The 2016 SAT has a new face. One very different part of the SAT is the essay.
The first difference is the essay is now optional. Some colleges will require it, and any free waivers will cover the SAT Essay. Most importantly, taking the new SAT Essay will help prove you are college-ready.
Why? Because the SAT Essay now measures three important skills: reading, analysis, and writing. No longer will the test taker be asked to agree or disagree with a position or write about a personal experience. Now the essay will be more like an actual college writing assignment. You will be asked to read a passage from a published work that explores ideas, arguments, or trends in arts, sciences, politicos or culture. The prompt will always read something like this, although the passages will change.
Write an essay in which you explain how [the author] builds an argument to persuade [his/her] audience that [author’s claim]. In your essay, analyze how [the author] uses one or more of the features listed above (or features of your own choice) to strengthen the logic and persuasiveness of [his/her] argument. Be sure that your analysis focuses on the most relevant features of the passage. Your essay should not explain whether you agree with [the author’s] claims, but rather explain how the author builds an argument to persuade [his/her] audience.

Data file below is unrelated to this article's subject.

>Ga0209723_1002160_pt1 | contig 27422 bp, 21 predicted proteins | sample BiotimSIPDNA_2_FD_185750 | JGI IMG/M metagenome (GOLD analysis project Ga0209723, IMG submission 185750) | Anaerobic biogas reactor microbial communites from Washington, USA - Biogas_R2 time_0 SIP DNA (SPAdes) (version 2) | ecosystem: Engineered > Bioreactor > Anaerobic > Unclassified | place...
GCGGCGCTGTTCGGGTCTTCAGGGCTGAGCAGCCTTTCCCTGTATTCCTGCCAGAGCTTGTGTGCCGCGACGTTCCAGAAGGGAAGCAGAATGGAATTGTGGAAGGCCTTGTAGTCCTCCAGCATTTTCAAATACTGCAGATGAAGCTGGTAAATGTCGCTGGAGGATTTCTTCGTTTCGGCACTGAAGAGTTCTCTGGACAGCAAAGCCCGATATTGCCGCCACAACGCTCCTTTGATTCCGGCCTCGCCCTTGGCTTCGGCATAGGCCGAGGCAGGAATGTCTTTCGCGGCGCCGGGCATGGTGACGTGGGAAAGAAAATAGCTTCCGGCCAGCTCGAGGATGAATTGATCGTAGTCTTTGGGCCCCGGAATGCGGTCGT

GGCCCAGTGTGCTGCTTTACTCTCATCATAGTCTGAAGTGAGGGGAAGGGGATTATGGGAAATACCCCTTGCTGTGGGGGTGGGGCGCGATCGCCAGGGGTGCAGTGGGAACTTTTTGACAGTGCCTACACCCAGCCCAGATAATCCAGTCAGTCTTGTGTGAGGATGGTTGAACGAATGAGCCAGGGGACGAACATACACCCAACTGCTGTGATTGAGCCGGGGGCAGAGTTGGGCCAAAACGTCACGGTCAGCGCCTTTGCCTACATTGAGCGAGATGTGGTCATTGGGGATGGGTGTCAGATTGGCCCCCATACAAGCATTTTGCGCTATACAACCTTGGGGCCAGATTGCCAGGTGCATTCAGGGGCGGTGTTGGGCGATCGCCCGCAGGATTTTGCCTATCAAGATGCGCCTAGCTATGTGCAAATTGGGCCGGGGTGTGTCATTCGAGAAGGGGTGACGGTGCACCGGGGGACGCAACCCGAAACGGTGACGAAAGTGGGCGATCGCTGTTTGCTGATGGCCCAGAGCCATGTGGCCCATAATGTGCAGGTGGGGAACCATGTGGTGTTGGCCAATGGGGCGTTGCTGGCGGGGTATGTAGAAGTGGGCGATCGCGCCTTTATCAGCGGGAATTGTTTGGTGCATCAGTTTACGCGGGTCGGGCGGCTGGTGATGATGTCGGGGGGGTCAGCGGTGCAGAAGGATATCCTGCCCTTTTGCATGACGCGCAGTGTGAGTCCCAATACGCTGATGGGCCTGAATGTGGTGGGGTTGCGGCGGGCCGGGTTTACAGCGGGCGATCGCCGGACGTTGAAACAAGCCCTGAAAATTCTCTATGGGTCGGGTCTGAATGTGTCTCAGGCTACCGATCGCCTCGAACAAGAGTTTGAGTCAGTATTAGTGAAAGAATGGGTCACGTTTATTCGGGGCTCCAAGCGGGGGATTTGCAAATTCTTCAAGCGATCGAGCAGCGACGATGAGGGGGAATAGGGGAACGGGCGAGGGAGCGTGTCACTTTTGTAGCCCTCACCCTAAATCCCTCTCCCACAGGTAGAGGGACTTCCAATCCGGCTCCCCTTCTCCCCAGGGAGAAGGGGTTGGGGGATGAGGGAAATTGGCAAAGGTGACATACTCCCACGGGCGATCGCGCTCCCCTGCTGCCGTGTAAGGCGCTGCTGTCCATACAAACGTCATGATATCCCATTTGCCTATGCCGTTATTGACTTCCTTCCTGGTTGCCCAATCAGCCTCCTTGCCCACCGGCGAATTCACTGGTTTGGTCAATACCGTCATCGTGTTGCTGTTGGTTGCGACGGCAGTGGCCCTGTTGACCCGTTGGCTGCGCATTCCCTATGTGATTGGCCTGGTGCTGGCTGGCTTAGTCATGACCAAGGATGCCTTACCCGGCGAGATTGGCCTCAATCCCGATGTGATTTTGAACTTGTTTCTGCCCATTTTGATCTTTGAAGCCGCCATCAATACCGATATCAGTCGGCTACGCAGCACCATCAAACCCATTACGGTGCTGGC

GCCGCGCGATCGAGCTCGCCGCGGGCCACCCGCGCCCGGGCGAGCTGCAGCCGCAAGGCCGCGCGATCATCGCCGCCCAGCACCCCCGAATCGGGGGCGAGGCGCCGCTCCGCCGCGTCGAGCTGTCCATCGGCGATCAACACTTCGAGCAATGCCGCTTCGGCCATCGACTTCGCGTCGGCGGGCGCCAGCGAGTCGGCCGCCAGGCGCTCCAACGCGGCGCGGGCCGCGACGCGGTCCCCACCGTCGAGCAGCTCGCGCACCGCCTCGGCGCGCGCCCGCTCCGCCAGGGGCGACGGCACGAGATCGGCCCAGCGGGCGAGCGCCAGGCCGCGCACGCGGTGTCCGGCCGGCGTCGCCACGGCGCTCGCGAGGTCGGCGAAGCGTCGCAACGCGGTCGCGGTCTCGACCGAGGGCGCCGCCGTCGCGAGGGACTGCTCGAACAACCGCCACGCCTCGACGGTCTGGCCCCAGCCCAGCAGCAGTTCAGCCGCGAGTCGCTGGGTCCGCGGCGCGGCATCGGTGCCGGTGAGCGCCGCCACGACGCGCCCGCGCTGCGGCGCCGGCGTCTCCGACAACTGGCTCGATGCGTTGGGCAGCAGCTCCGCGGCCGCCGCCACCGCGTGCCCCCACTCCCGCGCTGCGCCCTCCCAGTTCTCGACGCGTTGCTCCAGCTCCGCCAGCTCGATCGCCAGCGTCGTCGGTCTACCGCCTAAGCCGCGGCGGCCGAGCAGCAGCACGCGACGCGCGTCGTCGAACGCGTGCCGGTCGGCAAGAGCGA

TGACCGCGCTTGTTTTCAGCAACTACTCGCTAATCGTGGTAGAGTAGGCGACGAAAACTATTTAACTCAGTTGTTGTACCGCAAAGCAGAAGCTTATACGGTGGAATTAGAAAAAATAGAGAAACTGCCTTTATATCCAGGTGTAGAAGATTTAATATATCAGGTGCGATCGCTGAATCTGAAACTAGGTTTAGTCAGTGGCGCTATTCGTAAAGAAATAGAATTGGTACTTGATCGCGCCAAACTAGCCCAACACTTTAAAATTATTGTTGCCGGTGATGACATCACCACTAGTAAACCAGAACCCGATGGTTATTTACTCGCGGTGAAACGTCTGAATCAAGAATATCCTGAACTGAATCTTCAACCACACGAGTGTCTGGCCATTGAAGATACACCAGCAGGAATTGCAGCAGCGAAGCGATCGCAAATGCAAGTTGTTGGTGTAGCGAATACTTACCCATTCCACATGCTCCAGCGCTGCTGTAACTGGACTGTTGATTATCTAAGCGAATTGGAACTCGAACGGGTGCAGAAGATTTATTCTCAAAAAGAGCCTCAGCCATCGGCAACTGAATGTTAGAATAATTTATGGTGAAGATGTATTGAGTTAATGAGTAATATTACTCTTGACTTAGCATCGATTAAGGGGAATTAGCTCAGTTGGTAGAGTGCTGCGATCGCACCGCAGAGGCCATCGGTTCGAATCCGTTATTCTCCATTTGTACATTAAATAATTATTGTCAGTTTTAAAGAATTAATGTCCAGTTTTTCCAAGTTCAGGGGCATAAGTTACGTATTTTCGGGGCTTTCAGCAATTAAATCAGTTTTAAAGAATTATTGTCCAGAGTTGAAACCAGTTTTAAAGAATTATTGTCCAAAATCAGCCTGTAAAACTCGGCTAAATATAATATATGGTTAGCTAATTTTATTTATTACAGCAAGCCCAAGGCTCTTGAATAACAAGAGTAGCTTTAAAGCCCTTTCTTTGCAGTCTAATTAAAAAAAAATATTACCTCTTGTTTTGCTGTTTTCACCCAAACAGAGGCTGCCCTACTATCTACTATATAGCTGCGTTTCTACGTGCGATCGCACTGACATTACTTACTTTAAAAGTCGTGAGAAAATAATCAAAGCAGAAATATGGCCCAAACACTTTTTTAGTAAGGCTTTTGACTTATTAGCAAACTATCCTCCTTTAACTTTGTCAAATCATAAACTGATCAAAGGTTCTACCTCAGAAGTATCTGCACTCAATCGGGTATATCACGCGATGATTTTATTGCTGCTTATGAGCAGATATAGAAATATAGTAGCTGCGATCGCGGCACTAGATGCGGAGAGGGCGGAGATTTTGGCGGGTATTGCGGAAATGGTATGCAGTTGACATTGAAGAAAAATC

In your essay you will be expected to demonstrate these three things:
- Understanding of the passage.
- Ability to analyze for an author’s style and persuasive techniques.
- Ability to write a focused and organized essay that uses textual evidence.
Your essay will be scored 1 to 4 points for each of the three areas listed above; a perfect score is 12. You will now have 50 minutes to complete the essay.
Taking the new SAT Essay will likely be more difficult but will test your readiness for college and perhaps set you apart from other applicants. You can see sample essay prompts and passages at the College Board website.